The ACCHO programs are First Nations–led, evidence-driven, and culturally centered health services that work in state and regional locations, including the geographically remote and economically marginalized First Nations communities. Many operate in areas with the worst morbidity, mortality, and social statistics. Despite facing resource and legislative constraints to leading vaccine rollouts in every community, the ACCHOs have gained much recognition for their outstanding health prevention work during the COVID-19 pandemic.3 Apunipima is an ACCHO in the state of Queensland and is our collaborator in a mental health project funded by the National Health and Medical Research Council for 4 of the 5 remote First Nations communities included in our study.

Apunipima has been promoting strategies to protect these communities from COVID-19, even using social media to do so.3 Apunipima has also been facilitating vaccine delivery despite constraints related to funding and capacity for administering vaccines in every remote location. To date, First Nations communities in Far North Queensland have kept COVID-19 at bay; however, the threat is looming larger as the whole state of Queensland, with more than one-quarter of Australia’s First Nations population, prepares to open its borders to other states and territories.9

Making Up for Lost Time

Since August 2021, Melbourne and Sydney (Australia’s most populous cities) have experienced exponential growth of the SARS-CoV-2 Delta variant and its associated deaths, illness, and pressure on the hospital system. In the Western local health district of New South Wales, more than half of all the COVID-19 cases occur among First Nations people. In addition to low vaccination rates, the existing economic and social determinants (eg, overcrowded housing) of First Nations people’s unequal health status have become important risk factors in the spread of this disease.2,7 The frenzied attempts to provide temporary trailer-style housing to First Nations families in Wilcannia, where 60% of the population is Indigenous, have been insufficient.2

The Prime Minister of Australia has argued that vaccination coverage “is not a race,” and his government spent time and resources sending vaccines to countries overseas, without recognizing the need to focus first on all of Australia’s most at-risk communities. Now, First Nations communities are left disproportionately vulnerable, without an evidence-based guiding strategy nor a functioning federal and state government partnership to ensure equitable defense against a disease that could be highly destructive to them.8,9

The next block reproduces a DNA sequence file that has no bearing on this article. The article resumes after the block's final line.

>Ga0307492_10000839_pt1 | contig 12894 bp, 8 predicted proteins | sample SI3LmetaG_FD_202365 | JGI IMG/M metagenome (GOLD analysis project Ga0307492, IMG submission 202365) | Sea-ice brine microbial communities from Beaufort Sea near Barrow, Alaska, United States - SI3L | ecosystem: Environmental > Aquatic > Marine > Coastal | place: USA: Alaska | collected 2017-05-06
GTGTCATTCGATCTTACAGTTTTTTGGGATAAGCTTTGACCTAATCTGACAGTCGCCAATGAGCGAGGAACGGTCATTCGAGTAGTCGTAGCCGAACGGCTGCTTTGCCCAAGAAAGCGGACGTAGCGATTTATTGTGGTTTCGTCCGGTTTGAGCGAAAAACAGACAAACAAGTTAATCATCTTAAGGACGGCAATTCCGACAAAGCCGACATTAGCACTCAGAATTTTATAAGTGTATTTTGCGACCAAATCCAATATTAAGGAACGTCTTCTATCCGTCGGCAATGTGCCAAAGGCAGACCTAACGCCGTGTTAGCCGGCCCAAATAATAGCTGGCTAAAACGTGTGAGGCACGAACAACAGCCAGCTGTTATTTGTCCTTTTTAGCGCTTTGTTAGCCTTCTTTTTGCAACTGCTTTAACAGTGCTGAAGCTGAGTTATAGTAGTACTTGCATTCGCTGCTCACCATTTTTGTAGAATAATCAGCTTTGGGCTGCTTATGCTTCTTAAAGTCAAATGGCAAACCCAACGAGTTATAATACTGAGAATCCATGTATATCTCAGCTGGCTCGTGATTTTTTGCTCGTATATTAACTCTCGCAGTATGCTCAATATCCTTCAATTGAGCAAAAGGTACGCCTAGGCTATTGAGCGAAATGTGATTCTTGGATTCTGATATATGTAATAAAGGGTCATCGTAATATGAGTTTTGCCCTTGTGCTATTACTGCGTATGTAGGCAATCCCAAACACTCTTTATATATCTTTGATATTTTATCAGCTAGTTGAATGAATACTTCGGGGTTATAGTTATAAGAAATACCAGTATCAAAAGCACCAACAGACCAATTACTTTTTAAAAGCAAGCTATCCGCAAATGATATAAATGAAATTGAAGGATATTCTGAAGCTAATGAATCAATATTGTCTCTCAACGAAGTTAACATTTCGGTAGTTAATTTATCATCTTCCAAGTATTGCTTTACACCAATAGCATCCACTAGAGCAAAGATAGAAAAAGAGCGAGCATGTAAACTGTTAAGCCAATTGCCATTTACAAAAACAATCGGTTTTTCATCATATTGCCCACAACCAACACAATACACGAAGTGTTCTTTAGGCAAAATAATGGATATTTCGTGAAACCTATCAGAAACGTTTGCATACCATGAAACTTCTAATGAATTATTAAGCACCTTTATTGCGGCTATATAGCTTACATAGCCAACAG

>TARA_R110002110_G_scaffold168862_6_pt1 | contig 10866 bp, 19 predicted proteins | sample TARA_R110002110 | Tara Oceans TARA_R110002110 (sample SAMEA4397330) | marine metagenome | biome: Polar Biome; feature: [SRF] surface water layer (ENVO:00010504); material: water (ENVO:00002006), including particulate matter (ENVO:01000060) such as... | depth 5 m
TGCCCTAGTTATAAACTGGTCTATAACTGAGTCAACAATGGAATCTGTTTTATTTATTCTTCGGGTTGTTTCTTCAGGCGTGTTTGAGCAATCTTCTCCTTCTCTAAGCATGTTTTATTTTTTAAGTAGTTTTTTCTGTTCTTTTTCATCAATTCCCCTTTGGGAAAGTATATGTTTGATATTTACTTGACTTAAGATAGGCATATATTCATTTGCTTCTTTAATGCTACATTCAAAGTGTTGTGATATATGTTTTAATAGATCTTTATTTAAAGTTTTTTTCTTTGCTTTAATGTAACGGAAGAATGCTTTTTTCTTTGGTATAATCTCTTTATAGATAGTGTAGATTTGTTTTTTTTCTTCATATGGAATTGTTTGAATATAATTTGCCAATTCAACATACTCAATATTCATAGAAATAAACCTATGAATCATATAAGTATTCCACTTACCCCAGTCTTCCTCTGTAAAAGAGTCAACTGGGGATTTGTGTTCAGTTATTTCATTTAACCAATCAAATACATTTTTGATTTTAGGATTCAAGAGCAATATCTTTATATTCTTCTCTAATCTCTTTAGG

The federal government of Australia must explicitly acknowledge this disease as a critical danger to the First Nations people, and it needs to drive, collaborate, and support state and community-controlled health organizations to prepare for and respond to COVID-19. The first step is to urgently expand vaccine coverage by increasing access through a nationally organized but locally led campaign. This effort must be paired with disease prevention and provaccination campaigns designed by First Nations people and communicated by local health workers. To stay ahead of this disease, sufficient safe housing and health care services, such as isolation and quarantine facilities in regional and remote communities, are urgently required across the country. First Nations people want the story of COVID-19 to be one of survival, not yet another traumatic memory of discrimination and loss.

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Article Information

Published: December 30, 2021. doi:10.1001/jamahealthforum.2021.4356

Open Access: This is an open access article distributed under the terms of the CC-BY License. © 2021 Reilly L et al. JAMA Health Forum.

Corresponding Author: Susan J. Rees, PhD, School of Psychiatry, Level 1, AGSM Building, University of New South Wales, Kensington, Sydney, NSW 2052, Australia (s.j.rees@unsw.edu.au).

Conflict of Interest Disclosures: Dr Rees reported funding (No. MRF1201404) from the Medical Research Future Fund of the National Health and Medical Research Council of Australia to support mental health research being conducted in the region discussed in this article. No other disclosures were reported.

Additional Contributions: The authors wish to acknowledge the advice, insights, and expertise contributed by Mark Wenitong, MD, (Aboriginal Public Health, Kabi Kabi tribal group of South Queensland), and the cultural knowledge and community-level insights of the following University of New South Wales research assistants: Craig Koomeeta (Apalech Clan, Aurukun Shire Council of Far North Queensland); and Preston Deemal, Thiithaarrwarra, Gugu Yimiithiirr, and Hope Vale (Aboriginal Shire Council, Far North Queensland).